Place the chocolate chips in a medium, heat-proof bowl and set it over a pan of simmering water. Stir the chocolate gently until it’s completely melted. Remove the bowl of chocolate from the heat and allow it to cool for 10 minutes.

In a medium bowl with an electric mixer, beat the butter and sugar until it’s light and fluffy. Beat in the cooled chocolate, vanilla, salt, and instant coffee. Add the eggs, one at a time, and beat on high 2 minutes after each addition until the mixture is smooth and fluffy.

Pour the mixture into the cooled tart shell. Refrigerate at least 3 hours before serving. Top with whipped cream, if desired.

Makes one 9-inch tart (serves 10-12)

High Altitude (5200ft): No change.

Variation:

French Silk-Peanut Butter Tart: Warm 1/2 cup cream peanut butter in the microwave until melted. Add 1 tablespoon powdered sugar and stir to combine. Spread the peanut butter over the bottom of the prepared and cooled tart shell. Allow it to set for 10 minutes before topping it with the chocolate mixture.

Chocolate-Crunch Peanut Butter Pie

If you love chocolate and peanut butter, you will love this pie. The beautiful thing about “refrigerator” pies is that you can make them in any pan you want. Make mini tarts in muffin tins or use a tart pan or springform pan if that’s all you have on hand. I’ve even made individual servings in coffee mugs – everyone loved the idea and it was fun watching grown-ups act like kids.

1 recipe Graham Cracker Crust; cooled

Crunch Layer:

2 teaspoons granulated sugar

1/4 teaspoon ground cinnamon

1/2 teaspoon espresso powder

1 cup chopped honey-roasted peanuts

1/2 cup semisweet chocolate chips

Mix the sugar, cinnamon, and espresso powder together in a small bow; set aside.

Place the peanuts in a large bowl. Place the chocolate chips in a microwave-safe bowl and cook on high power for 1 minute, stirring every 15 seconds, or until melted and smooth.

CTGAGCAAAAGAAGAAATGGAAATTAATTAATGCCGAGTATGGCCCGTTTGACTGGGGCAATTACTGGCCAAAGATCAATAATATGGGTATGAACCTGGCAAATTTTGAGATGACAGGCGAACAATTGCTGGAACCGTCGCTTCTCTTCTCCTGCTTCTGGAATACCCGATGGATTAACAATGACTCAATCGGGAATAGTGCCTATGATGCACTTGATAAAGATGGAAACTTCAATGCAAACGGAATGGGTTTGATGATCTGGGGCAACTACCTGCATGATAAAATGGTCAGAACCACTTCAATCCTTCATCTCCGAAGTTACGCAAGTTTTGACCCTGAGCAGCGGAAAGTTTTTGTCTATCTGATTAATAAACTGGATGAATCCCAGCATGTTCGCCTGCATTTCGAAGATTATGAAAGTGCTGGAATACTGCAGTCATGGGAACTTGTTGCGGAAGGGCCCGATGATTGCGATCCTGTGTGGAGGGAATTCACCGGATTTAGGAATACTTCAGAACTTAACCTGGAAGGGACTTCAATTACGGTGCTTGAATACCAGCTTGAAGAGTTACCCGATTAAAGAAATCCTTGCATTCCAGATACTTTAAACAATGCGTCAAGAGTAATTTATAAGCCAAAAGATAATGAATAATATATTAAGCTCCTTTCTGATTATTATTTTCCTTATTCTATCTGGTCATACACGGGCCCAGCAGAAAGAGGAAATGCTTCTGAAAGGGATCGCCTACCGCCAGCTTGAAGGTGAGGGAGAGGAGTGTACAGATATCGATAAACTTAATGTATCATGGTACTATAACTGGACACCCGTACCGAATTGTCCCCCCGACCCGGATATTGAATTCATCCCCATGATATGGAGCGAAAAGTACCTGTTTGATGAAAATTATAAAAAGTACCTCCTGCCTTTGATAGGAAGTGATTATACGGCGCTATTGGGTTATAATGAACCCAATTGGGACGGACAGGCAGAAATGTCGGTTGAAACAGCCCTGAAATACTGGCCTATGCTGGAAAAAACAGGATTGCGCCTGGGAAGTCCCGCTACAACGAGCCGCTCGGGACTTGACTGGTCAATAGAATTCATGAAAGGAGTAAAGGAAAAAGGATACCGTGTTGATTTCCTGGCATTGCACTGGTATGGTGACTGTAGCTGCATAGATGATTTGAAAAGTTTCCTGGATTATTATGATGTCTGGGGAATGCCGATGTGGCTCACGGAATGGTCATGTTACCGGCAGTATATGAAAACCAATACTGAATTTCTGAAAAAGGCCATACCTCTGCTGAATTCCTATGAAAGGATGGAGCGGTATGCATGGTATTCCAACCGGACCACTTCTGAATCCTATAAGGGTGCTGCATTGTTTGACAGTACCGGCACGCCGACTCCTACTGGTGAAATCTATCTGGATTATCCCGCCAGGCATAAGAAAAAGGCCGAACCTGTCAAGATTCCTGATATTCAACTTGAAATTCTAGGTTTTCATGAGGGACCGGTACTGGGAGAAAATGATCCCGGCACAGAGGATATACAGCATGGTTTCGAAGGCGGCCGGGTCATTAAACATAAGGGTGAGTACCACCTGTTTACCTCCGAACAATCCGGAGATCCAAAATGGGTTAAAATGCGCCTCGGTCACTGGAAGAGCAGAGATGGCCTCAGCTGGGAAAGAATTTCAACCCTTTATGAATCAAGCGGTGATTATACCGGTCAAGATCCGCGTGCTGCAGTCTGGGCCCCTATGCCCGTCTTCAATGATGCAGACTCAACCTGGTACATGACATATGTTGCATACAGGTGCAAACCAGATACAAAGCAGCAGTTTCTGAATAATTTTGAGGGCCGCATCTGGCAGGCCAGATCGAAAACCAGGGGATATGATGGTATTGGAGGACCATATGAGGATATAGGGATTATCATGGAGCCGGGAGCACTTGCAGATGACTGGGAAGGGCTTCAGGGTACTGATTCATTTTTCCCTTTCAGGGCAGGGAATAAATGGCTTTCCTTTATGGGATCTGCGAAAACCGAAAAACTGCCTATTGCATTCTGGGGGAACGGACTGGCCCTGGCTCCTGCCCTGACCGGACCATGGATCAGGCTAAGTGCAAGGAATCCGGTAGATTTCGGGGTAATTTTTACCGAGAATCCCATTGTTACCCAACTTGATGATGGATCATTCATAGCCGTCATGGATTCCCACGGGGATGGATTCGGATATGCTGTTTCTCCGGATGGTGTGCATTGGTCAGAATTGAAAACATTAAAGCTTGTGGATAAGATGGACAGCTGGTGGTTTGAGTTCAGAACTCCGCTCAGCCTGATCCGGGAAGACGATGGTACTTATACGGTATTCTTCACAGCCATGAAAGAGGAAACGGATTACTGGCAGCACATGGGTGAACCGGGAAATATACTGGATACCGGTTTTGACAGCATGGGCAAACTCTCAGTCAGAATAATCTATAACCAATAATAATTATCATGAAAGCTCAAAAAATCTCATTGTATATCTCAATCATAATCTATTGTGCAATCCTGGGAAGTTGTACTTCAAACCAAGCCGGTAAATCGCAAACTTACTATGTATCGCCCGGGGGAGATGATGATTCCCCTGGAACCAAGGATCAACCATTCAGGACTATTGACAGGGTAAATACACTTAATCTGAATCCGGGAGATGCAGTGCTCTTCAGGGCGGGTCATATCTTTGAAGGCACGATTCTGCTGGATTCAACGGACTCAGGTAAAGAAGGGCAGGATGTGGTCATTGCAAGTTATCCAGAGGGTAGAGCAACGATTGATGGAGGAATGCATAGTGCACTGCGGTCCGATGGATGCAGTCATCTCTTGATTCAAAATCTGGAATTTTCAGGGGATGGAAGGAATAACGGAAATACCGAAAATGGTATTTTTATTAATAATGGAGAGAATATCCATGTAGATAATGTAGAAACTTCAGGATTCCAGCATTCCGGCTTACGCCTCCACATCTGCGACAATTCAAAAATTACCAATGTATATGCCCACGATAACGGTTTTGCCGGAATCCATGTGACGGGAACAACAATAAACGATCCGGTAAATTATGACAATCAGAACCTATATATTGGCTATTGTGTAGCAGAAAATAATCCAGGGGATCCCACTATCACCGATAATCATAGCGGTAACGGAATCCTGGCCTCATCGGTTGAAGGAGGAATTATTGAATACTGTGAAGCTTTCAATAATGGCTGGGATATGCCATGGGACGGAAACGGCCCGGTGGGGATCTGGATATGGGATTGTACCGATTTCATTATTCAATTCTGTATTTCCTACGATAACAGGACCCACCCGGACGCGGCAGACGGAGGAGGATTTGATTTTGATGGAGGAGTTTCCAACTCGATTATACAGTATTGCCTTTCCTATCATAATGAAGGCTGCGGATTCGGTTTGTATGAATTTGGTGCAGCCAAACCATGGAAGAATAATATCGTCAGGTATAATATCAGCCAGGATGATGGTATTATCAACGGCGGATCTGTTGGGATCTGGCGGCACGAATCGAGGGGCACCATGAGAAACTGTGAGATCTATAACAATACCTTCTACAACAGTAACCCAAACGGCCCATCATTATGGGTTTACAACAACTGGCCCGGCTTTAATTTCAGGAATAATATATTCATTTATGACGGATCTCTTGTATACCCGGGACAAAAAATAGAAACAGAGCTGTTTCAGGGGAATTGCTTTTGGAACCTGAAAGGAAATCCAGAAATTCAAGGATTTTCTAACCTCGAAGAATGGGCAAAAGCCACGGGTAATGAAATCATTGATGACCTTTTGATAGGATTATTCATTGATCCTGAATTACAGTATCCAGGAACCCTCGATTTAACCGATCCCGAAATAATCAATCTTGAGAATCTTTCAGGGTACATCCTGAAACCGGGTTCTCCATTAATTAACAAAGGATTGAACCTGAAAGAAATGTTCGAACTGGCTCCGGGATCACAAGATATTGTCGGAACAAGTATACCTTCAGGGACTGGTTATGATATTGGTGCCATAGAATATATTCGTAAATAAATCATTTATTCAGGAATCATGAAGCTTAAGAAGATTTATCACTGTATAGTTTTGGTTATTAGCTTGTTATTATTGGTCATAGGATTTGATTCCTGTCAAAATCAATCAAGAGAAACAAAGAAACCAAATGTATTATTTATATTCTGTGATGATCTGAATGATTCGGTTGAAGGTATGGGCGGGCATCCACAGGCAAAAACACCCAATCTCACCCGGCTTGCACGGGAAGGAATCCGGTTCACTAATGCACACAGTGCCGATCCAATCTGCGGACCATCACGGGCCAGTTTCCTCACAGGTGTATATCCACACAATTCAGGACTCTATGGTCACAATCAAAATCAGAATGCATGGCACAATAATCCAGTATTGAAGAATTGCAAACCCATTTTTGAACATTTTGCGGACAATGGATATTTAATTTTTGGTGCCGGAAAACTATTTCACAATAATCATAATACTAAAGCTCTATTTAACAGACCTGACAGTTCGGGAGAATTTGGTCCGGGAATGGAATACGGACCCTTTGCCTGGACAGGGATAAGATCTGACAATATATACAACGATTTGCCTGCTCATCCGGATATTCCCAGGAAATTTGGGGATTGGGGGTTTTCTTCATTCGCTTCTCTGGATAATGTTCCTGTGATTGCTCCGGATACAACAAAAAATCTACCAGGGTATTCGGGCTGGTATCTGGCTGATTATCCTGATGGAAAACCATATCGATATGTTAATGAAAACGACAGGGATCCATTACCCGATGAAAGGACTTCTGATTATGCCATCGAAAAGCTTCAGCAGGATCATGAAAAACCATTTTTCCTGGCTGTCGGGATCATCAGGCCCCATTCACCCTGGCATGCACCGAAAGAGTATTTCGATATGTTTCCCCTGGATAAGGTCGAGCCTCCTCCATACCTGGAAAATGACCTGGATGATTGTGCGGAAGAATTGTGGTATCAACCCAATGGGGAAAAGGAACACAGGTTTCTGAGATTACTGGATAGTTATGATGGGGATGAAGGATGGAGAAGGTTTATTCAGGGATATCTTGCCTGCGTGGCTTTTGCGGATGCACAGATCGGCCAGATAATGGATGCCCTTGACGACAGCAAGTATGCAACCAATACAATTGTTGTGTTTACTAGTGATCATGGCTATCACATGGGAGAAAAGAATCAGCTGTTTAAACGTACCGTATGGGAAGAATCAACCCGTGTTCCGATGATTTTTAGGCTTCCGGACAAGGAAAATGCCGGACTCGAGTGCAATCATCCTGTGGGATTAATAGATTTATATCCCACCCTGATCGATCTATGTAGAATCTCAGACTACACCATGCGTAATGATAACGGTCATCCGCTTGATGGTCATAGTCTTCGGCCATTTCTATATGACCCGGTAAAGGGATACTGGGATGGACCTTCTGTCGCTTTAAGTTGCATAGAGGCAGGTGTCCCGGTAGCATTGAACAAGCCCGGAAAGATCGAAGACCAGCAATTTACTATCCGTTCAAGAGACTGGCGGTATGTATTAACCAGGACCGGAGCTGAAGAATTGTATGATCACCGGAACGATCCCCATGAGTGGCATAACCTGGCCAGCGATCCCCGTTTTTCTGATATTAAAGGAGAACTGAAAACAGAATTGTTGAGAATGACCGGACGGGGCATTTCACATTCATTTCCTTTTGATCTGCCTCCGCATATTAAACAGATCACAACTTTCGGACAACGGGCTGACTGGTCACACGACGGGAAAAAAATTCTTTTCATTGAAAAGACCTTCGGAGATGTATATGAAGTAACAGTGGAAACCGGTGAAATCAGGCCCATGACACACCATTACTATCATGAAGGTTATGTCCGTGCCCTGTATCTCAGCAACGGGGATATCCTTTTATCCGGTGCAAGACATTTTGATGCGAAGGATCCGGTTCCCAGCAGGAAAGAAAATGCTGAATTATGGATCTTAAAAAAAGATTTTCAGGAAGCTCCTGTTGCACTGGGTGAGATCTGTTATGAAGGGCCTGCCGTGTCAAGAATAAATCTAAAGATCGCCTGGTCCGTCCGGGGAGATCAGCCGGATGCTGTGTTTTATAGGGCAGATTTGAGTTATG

Pour the melted chocolate over the peanuts and stir to coat. Sprinkle the sugar mixture over the nuts and stir to coat.

Spread the nuts out onto some waxed paper or parchment paper and refrigerate until firm and set. Once set, break apart the clusters and sprinkle them in the bottom of the prepared crust.

Chocolate Layer:

1 1/3 cups semisweet chocolate chips

2/3 cup heavy cream

2 tablespoons light corn syrup

2 teaspoons vanilla extract

1/8 teaspoon salt

Combine the chocolate chips, cream, corn syrup. vanilla, and salt in a microwave-safe bowl. Microwave on medium power until the chocolate melt, about 3 minutes. Whisk the mixture until the chocolate is melted and smooth.

Pour the chocolate over the “crunch layer” and smooth it out with a spatula. Refrigerate for 1 hour until the chocolate is set.

Peanut Butter Layer:

1 cup peanut butter chips

3/4 cup heavy cream

1 teaspoon vanilla extract

2 tablespoons creamy peanut butter (not all-natural)

1 cup heavy cream

2 tablespoons powdered sugar

Combine the peanut butter chips, cream, vanilla, and peanut butter in a microwave-safe bowl. Microwave on medium power at 15-second intervals until the mixture is warm and the chips are soft. Whisk the mixture until smooth. Allow it to cool to room temperature.

Meanwhile, whip the remaining cream and powdered sugar until it’s very thick and holds a soft peak.

Fold the cream into the peanut butter mixture in 3 additions. Spoon the mixture over the chocolate layer. Chill in the refrigerator for 2 hours.

Garnish:

chocolate syrup

1/4 cup honey-roasted peanuts

Drizzle the set pie with chocolate syrup and sprinkle with peanuts.

Makes one 9-inch pie (serves 8-10)

High Altitude (5200ft): No change.

Key Lime Pie

Key limes are impossible to find in my town. So, I just use Persian limes and the recipe is still beautiful. Sweet, tart, and creamy.

1 recipe Graham Cracker Crust; cooled

1/4 cup (2 ounces) cream cheese, softened

grated zest of 2 medium limes

1/8 teaspoon salt

1 (14-ounce) can sweetened condensed milk

2 large eggs plus 2 yolks

1/2 cup fresh lime juice (about 8 limes)

sweetened whipped cream, for serving

Preheat the oven to 325° F.

Place all the filling ingredients in a large bowl and whisk until smooth and thoroughly combined.

Pour the filling evenly over the crust and bake for 18-22 minutes until the filling is just set.